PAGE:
Mercedes-Benz said it will have an electric version of all vehicles by 2022 as part of a global initiative that has its Alabama plant playing a pivotal role.
“Our electric vehicles will be built in six plants on three continents,” said Markus Schäfer, member of the Divisional Board of Mercedes-Benz Cars, Production and Supply Chain. “We address every market segment: from the Smart fortwo to the large SUV.”
Mercedes-Benz U.S. International, the company’s Alabama operations in Tuscaloosa County, is its only U.S. plant and will produce electric versions of the vehicles on the assembly line there. MBUSI makes the C-Class sedan for the North American market and the GLS and GLE SUVs and the GLE Coupe for the U.S. and global markets.
Jason Hoff, CEO of MBUSI, said the Alabama plant is gearing up to make electric vehicles.
“Building an electric car, obviously, is going to bring some new challenges and we’re going to build electric cars right alongside our regular combustion engine cars and that’s going to be an interesting challenge – how we integrate different technologies, different production processes into our traditional processes,” Hoff told Alabama NewsCenter during a Facebook Live broadcast from MBUSI last month. “But we’re excited about it, we’re already getting the work started. We’ve got the first few people working on it and it will just develop from there.”
Mercedes said the Hambach, Germany, plant is producing the Smart fortwo Coupe and Cabriolet, which are the first cars in the next generation of EVs. The Mercedes plant in Bremen, Germany, will produce the EQC, an all-electric SUV, starting next year. That will be followed by other vehicles in the EQ line that will be built at BBAC, a joint venture between Mercedes parent company Daimler and BAIC in China. Mercedes plants in Rastatt and Sindelfingen, Germany, will join the Tuscaloosa plant as the next three to add EV production.
In September, Mercedes used its 20th anniversary of producing vehicles in Alabama to announce a $1 billion expansion that will produce batteries, hybrid and electric vehicles at the plant.
“Mercedes’ decision to build a battery factory and launch electric vehicle production in Alabama positions the state as a leader in a disruptive technology that is poised to dramatically change the direction of the auto industry,” said Greg Canfield, secretary of the Alabama Department of Commerce. “This sends a powerful message that automakers operating in Alabama will be involved in the industry’s most advanced technologies and that the state is ready for what’s coming next.”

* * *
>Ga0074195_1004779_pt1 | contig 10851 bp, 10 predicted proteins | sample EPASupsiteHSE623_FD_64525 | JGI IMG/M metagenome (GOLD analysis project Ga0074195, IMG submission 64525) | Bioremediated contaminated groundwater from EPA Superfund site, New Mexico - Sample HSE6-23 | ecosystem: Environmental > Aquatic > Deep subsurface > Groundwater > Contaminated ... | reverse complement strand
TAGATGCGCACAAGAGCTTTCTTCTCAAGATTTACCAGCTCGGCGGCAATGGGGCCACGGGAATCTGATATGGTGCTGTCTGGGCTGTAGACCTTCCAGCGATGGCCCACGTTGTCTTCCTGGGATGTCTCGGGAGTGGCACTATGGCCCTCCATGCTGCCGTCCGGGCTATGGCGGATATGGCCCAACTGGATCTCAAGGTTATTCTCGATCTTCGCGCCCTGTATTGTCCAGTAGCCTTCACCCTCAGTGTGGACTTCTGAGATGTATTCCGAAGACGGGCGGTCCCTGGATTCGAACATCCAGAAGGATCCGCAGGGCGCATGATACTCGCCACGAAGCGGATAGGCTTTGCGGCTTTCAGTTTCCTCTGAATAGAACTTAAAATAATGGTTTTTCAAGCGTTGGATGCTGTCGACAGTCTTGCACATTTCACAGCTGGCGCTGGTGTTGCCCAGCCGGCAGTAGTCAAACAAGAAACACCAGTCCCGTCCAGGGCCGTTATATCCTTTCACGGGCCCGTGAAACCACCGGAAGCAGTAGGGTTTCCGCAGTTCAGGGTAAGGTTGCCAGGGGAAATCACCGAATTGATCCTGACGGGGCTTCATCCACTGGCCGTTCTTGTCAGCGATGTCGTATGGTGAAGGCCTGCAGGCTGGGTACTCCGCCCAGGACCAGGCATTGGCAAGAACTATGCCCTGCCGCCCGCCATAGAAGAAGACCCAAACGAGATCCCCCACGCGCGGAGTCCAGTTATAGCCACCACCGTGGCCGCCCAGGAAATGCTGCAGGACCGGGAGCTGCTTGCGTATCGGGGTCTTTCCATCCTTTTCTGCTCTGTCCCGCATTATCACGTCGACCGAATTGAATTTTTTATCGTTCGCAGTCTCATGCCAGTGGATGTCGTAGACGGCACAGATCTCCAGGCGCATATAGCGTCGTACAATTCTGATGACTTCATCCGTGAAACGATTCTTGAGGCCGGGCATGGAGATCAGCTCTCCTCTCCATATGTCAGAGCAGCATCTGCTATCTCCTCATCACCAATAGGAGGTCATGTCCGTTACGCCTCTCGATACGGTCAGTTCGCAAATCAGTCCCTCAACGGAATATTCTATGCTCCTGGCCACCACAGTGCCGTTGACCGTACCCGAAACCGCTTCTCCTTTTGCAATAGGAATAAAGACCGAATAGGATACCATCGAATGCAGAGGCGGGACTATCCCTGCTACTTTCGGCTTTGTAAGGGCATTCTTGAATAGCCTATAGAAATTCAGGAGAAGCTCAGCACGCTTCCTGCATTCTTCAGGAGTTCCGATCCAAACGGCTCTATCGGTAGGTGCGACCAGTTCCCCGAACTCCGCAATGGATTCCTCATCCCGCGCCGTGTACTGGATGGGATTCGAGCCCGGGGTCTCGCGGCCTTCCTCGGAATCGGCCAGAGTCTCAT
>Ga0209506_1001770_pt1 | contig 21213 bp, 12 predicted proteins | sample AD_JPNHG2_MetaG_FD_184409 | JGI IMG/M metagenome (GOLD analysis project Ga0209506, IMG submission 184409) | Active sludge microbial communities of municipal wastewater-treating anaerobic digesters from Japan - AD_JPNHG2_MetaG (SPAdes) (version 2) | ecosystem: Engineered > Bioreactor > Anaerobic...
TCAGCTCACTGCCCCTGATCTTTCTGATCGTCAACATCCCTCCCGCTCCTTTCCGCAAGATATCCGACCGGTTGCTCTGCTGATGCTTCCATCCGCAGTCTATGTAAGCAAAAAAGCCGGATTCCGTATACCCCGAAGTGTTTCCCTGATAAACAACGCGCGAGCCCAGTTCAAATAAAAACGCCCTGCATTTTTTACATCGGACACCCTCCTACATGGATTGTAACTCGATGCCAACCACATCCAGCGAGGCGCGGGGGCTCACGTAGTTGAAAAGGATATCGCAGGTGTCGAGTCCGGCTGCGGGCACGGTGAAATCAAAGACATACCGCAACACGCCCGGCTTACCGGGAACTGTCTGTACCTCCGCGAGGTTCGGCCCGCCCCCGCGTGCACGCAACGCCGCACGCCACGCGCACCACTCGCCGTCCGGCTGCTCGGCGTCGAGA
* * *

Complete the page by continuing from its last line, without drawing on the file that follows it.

Mercedes said the battery initiative goes hand-in-hand with the vehicle production.
“The battery is the key component of e-mobility,” Schäfer said. “As batteries are the heart of our electric vehicles we put a great emphasis on building them in our own factories. With our global battery network, we are in an excellent position: As we are close to our vehicle plants we can ensure the optimal supply of production. In case of a short-term high demand in another part of the world, our battery factories are also well prepared for export.”
Mercedes is investing more than $12.3 billion to expand its electrical fleet around the world, along with an additional $1.2 billion in a global battery production network.
“The electric initiative of Mercedes-Benz Cars is right on track,” Schäfer said. “Our global production network is ready for e-mobility. We are electrifying the future.”
Having its Alabama plant play a pivotal role speaks volumes, officials said.
“Mercedes-Benz has called its global electric initiative an ‘important strategic course’ for the future, so its decision to build electric vehicles in Tuscaloosa makes an incredibly strong statement about how much confidence the company has in Alabama and its workforce,” said Steve Sewell, executive vice president of the Economic Development Partnership of Alabama. “Alabama has earned a place in the Mercedes global manufacturing network as an important location where the company can carry out bold and ambitious plans.”
Hoff said it’s fitting that the plant that started SUV production for Mercedes more than two decades ago is taking the lead in the future of SUV production for the automaker.
“We’re the home of the SUVs and that’s really what we’re known for and what we stand by,” he said. “With the expansion of now an electrical SUV in the future, we feel that kind of cements our place with being the home of the SUVs.”